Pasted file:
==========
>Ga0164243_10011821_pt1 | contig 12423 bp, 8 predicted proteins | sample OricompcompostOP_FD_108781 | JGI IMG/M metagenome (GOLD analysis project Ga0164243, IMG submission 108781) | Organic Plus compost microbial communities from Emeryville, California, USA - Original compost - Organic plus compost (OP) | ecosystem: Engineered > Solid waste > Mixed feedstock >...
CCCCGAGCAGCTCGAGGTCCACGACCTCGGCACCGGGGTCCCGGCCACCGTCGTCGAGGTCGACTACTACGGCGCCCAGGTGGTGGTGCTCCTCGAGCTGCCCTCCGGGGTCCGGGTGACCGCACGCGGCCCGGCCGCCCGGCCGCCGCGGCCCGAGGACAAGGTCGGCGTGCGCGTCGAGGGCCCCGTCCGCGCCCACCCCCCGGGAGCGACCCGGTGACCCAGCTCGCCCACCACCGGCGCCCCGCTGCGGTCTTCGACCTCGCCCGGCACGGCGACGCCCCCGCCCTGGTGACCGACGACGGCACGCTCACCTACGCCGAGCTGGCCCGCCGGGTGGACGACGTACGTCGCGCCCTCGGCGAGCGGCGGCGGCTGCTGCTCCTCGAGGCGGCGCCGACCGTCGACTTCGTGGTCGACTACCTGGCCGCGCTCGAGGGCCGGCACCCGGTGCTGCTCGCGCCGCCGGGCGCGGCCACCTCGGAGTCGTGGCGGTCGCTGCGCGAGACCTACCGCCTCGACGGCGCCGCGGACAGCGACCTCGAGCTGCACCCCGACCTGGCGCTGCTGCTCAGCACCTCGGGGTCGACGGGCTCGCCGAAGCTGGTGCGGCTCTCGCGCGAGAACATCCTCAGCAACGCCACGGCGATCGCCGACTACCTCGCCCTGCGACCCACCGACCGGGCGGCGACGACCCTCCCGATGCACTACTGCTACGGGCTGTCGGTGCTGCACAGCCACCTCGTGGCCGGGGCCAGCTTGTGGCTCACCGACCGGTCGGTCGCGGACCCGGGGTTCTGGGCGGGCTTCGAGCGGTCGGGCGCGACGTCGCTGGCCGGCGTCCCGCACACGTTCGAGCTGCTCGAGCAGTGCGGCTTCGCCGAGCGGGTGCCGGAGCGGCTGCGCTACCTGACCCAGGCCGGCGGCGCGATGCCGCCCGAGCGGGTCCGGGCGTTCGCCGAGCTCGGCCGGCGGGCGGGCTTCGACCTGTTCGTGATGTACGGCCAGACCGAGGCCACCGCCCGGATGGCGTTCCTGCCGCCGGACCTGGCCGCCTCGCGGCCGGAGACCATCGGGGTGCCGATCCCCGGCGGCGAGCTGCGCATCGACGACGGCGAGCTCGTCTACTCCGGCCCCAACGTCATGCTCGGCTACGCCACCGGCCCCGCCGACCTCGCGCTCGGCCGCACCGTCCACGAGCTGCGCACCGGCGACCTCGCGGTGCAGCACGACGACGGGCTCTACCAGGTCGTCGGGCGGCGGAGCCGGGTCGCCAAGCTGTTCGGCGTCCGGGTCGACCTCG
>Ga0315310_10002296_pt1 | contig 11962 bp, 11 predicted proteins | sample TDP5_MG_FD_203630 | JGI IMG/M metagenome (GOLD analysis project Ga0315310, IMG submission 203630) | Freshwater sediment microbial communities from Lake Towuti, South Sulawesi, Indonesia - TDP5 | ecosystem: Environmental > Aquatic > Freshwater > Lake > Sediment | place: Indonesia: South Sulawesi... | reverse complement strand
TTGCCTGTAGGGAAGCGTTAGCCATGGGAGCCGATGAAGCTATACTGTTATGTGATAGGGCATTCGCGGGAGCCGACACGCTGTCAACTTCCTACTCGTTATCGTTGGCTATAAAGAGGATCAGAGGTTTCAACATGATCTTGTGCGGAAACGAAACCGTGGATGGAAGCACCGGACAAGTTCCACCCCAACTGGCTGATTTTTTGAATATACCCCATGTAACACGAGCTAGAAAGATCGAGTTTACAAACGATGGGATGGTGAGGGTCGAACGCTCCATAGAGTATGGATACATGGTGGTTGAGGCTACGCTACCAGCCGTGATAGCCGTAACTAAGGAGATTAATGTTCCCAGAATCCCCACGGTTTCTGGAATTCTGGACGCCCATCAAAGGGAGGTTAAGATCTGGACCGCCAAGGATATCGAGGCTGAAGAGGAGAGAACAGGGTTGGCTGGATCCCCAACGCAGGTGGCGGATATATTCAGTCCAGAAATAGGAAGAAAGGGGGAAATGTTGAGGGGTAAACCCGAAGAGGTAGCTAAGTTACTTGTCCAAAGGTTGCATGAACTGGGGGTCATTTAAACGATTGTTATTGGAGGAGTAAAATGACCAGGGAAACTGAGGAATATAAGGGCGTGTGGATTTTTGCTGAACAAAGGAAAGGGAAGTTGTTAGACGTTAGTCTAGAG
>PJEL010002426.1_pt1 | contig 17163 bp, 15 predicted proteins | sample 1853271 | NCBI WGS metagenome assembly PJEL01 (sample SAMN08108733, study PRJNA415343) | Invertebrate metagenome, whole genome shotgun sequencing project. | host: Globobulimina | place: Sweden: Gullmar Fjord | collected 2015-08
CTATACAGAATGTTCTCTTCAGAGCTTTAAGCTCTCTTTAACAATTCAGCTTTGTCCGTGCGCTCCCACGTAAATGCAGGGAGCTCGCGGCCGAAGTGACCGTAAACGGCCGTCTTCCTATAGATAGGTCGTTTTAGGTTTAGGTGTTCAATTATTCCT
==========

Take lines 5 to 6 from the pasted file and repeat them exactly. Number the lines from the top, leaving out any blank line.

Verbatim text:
>PJEL010002426.1_pt1 | contig 17163 bp, 15 predicted proteins | sample 1853271 | NCBI WGS metagenome assembly PJEL01 (sample SAMN08108733, study PRJNA415343) | Invertebrate metagenome, whole genome shotgun sequencing project. | host: Globobulimina | place: Sweden: Gullmar Fjord | collected 2015-08
CTATACAGAATGTTCTCTTCAGAGCTTTAAGCTCTCTTTAACAATTCAGCTTTGTCCGTGCGCTCCCACGTAAATGCAGGGAGCTCGCGGCCGAAGTGACCGTAAACGGCCGTCTTCCTATAGATAGGTCGTTTTAGGTTTAGGTGTTCAATTATTCCT